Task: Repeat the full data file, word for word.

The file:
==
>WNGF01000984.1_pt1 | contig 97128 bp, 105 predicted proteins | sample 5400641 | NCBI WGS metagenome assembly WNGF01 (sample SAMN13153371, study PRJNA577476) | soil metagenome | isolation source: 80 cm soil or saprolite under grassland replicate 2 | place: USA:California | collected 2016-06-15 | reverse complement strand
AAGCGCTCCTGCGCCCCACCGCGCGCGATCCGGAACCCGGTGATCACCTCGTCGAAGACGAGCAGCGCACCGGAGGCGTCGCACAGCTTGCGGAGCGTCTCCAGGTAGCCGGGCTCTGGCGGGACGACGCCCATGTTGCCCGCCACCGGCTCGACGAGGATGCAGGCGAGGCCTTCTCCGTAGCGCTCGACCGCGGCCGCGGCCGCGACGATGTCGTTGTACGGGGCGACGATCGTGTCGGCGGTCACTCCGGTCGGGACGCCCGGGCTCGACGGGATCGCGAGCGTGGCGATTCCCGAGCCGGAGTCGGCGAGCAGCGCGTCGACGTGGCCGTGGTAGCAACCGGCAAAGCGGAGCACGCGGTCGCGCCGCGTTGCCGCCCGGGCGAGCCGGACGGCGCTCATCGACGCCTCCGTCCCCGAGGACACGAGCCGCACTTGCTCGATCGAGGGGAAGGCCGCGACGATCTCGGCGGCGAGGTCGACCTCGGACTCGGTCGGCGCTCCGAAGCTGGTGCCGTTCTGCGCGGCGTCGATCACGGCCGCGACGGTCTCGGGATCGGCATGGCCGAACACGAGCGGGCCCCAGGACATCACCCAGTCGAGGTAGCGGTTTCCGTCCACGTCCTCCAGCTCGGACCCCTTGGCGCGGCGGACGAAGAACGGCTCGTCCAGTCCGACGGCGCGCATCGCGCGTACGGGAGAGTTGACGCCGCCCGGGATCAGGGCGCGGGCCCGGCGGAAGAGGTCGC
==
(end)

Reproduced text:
>WNGF01000984.1_pt1 | contig 97128 bp, 105 predicted proteins | sample 5400641 | NCBI WGS metagenome assembly WNGF01 (sample SAMN13153371, study PRJNA577476) | soil metagenome | isolation source: 80 cm soil or saprolite under grassland replicate 2 | place: USA:California | collected 2016-06-15 | reverse complement strand
AAGCGCTCCTGCGCCCCACCGCGCGCGATCCGGAACCCGGTGATCACCTCGTCGAAGACGAGCAGCGCACCGGAGGCGTCGCACAGCTTGCGGAGCGTCTCCAGGTAGCCGGGCTCTGGCGGGACGACGCCCATGTTGCCCGCCACCGGCTCGACGAGGATGCAGGCGAGGCCTTCTCCGTAGCGCTCGACCGCGGCCGCGGCCGCGACGATGTCGTTGTACGGGGCGACGATCGTGTCGGCGGTCACTCCGGTCGGGACGCCCGGGCTCGACGGGATCGCGAGCGTGGCGATTCCCGAGCCGGAGTCGGCGAGCAGCGCGTCGACGTGGCCGTGGTAGCAACCGGCAAAGCGGAGCACGCGGTCGCGCCGCGTTGCCGCCCGGGCGAGCCGGACGGCGCTCATCGACGCCTCCGTCCCCGAGGACACGAGCCGCACTTGCTCGATCGAGGGGAAGGCCGCGACGATCTCGGCGGCGAGGTCGACCTCGGACTCGGTCGGCGCTCCGAAGCTGGTGCCGTTCTGCGCGGCGTCGATCACGGCCGCGACGGTCTCGGGATCGGCATGGCCGAACACGAGCGGGCCCCAGGACATCACCCAGTCGAGGTAGCGGTTTCCGTCCACGTCCTCCAGCTCGGACCCCTTGGCGCGGCGGACGAAGAACGGCTCGTCCAGTCCGACGGCGCGCATCGCGCGTACGGGAGAGTTGACGCCGCCCGGGATCAGGGCGCGGGCCCGGCGGAAGAGGTCGC